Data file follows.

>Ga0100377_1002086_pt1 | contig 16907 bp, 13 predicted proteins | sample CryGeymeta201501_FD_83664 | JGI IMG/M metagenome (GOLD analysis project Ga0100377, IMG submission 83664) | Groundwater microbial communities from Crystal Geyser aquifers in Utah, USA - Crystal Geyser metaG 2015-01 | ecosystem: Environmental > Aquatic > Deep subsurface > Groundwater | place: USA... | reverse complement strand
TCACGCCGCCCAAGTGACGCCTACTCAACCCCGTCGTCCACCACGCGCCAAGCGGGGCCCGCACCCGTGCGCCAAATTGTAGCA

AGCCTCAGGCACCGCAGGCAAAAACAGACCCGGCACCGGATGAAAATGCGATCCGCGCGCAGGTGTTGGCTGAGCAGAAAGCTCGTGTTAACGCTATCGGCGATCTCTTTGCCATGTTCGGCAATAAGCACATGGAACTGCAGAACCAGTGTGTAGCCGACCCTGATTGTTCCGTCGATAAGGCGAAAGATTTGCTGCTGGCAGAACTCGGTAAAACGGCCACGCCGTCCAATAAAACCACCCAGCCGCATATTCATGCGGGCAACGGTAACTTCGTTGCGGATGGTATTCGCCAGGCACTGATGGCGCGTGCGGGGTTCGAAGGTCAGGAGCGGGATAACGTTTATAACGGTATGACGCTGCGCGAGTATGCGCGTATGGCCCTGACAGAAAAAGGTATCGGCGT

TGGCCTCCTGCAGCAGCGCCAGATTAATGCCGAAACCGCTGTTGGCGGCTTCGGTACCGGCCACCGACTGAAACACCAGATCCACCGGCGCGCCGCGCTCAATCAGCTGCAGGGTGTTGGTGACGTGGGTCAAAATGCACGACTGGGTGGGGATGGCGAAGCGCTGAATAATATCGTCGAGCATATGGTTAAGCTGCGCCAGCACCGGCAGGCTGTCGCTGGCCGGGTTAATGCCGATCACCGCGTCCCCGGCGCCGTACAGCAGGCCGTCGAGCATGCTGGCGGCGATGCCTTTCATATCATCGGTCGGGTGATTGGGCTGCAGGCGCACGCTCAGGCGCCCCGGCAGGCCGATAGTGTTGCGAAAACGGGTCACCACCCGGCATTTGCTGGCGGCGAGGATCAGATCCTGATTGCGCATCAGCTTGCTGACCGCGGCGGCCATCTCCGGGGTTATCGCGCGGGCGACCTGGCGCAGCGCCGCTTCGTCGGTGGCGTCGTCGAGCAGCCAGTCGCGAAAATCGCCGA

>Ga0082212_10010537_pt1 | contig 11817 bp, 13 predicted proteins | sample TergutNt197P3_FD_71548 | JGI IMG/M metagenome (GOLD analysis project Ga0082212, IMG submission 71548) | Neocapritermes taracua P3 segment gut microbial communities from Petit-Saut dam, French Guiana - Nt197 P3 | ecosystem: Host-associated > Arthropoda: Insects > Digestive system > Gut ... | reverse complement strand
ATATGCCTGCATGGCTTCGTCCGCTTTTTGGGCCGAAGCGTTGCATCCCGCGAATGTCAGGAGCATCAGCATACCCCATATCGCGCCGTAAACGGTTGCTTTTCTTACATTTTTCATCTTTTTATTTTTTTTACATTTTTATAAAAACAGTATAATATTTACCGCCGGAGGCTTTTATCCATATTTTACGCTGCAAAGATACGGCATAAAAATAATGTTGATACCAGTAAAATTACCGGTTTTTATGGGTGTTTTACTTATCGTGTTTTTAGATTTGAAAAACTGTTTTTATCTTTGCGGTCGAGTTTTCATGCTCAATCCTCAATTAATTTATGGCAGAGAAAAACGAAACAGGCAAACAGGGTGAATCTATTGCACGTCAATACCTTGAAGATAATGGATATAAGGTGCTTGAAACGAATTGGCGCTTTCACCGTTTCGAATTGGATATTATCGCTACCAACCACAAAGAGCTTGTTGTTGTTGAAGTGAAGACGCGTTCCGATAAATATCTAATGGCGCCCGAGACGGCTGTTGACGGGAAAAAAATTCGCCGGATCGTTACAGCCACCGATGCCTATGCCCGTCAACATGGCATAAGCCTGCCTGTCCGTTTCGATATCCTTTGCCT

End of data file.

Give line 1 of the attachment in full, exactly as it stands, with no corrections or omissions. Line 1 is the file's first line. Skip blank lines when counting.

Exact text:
>Ga0100377_1002086_pt1 | contig 16907 bp, 13 predicted proteins | sample CryGeymeta201501_FD_83664 | JGI IMG/M metagenome (GOLD analysis project Ga0100377, IMG submission 83664) | Groundwater microbial communities from Crystal Geyser aquifers in Utah, USA - Crystal Geyser metaG 2015-01 | ecosystem: Environmental > Aquatic > Deep subsurface > Groundwater | place: USA... | reverse complement strand